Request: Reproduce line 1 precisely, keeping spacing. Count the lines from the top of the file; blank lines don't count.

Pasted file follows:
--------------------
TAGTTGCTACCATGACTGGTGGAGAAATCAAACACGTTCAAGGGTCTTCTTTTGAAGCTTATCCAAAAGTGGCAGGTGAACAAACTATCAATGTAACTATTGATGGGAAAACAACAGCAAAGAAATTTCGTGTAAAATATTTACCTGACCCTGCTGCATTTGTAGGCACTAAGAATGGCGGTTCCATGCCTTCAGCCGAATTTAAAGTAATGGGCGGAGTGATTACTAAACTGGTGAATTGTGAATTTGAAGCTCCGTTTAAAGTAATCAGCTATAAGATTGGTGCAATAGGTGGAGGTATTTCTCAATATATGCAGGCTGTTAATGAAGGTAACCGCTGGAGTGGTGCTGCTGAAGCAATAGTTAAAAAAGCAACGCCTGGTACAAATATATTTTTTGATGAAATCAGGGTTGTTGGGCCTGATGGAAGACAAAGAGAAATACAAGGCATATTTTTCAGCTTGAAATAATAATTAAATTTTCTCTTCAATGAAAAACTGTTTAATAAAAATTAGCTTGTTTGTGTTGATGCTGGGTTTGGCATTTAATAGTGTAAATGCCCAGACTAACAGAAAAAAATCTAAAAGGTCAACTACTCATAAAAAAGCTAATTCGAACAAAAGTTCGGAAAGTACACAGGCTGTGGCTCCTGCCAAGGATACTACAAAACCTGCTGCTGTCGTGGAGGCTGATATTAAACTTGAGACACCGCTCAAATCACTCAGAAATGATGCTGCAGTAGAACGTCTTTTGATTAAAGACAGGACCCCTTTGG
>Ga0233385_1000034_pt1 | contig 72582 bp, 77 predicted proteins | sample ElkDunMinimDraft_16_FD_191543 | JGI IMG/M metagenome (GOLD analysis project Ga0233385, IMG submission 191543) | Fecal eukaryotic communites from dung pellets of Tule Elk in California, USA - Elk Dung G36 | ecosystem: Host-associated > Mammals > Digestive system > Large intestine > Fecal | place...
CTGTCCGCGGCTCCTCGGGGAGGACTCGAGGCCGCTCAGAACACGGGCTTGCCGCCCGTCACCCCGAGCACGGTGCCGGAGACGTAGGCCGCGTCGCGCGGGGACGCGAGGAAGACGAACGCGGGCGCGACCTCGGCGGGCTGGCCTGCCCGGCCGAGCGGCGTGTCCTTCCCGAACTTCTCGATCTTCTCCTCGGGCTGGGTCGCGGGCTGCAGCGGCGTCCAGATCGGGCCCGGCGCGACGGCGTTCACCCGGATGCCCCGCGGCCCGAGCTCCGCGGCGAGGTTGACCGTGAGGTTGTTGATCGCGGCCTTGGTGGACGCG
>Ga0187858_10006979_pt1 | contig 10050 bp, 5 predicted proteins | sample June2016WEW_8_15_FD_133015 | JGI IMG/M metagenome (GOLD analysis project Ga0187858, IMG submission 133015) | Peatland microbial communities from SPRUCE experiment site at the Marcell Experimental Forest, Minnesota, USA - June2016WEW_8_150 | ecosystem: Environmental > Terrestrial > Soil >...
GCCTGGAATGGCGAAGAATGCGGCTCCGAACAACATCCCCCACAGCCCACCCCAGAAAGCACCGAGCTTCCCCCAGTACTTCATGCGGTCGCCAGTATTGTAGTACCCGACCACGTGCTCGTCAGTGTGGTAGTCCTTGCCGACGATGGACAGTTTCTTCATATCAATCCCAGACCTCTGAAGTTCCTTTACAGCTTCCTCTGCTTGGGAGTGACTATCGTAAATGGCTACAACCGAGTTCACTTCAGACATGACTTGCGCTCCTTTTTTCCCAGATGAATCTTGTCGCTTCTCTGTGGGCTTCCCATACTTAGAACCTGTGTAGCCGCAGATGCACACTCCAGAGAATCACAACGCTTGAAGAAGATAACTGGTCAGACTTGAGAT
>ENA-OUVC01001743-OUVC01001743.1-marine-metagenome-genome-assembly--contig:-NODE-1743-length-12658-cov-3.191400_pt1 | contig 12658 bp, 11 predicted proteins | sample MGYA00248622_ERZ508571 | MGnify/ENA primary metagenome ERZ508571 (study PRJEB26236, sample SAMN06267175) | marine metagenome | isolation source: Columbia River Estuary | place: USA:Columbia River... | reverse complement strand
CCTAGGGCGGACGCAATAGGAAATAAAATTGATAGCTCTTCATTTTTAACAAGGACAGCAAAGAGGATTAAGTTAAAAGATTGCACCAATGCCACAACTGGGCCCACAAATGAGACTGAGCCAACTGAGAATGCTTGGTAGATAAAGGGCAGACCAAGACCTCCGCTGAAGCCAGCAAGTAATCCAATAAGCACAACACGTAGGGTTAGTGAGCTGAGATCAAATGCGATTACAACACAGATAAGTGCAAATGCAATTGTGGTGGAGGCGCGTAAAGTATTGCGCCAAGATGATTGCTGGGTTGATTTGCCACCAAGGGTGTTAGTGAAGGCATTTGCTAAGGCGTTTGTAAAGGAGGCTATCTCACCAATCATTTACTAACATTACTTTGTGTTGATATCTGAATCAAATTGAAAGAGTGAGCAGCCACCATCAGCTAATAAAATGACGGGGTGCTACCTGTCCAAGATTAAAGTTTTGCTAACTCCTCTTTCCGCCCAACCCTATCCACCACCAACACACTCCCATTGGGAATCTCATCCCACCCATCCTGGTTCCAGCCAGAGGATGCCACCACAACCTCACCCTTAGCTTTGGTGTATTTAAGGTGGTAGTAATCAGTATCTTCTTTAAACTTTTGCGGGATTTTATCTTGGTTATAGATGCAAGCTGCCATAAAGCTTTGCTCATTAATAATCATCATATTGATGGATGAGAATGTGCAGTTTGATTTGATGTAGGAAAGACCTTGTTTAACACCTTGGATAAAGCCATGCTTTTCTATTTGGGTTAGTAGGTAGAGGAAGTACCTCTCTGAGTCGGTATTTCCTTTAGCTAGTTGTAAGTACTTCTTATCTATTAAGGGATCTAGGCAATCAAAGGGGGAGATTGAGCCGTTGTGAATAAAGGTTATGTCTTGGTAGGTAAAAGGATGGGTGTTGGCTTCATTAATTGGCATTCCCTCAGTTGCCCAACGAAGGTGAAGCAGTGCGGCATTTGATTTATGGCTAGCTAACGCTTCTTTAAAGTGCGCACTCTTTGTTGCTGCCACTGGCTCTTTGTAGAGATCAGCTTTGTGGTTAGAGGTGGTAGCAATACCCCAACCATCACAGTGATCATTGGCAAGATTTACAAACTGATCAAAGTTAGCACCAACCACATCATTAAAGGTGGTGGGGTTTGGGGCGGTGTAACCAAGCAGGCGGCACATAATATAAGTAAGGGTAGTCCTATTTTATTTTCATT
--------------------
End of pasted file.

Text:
TAGTTGCTACCATGACTGGTGGAGAAATCAAACACGTTCAAGGGTCTTCTTTTGAAGCTTATCCAAAAGTGGCAGGTGAACAAACTATCAATGTAACTATTGATGGGAAAACAACAGCAAAGAAATTTCGTGTAAAATATTTACCTGACCCTGCTGCATTTGTAGGCACTAAGAATGGCGGTTCCATGCCTTCAGCCGAATTTAAAGTAATGGGCGGAGTGATTACTAAACTGGTGAATTGTGAATTTGAAGCTCCGTTTAAAGTAATCAGCTATAAGATTGGTGCAATAGGTGGAGGTATTTCTCAATATATGCAGGCTGTTAATGAAGGTAACCGCTGGAGTGGTGCTGCTGAAGCAATAGTTAAAAAAGCAACGCCTGGTACAAATATATTTTTTGATGAAATCAGGGTTGTTGGGCCTGATGGAAGACAAAGAGAAATACAAGGCATATTTTTCAGCTTGAAATAATAATTAAATTTTCTCTTCAATGAAAAACTGTTTAATAAAAATTAGCTTGTTTGTGTTGATGCTGGGTTTGGCATTTAATAGTGTAAATGCCCAGACTAACAGAAAAAAATCTAAAAGGTCAACTACTCATAAAAAAGCTAATTCGAACAAAAGTTCGGAAAGTACACAGGCTGTGGCTCCTGCCAAGGATACTACAAAACCTGCTGCTGTCGTGGAGGCTGATATTAAACTTGAGACACCGCTCAAATCACTCAGAAATGATGCTGCAGTAGAACGTCTTTTGATTAAAGACAGGACCCCTTTGG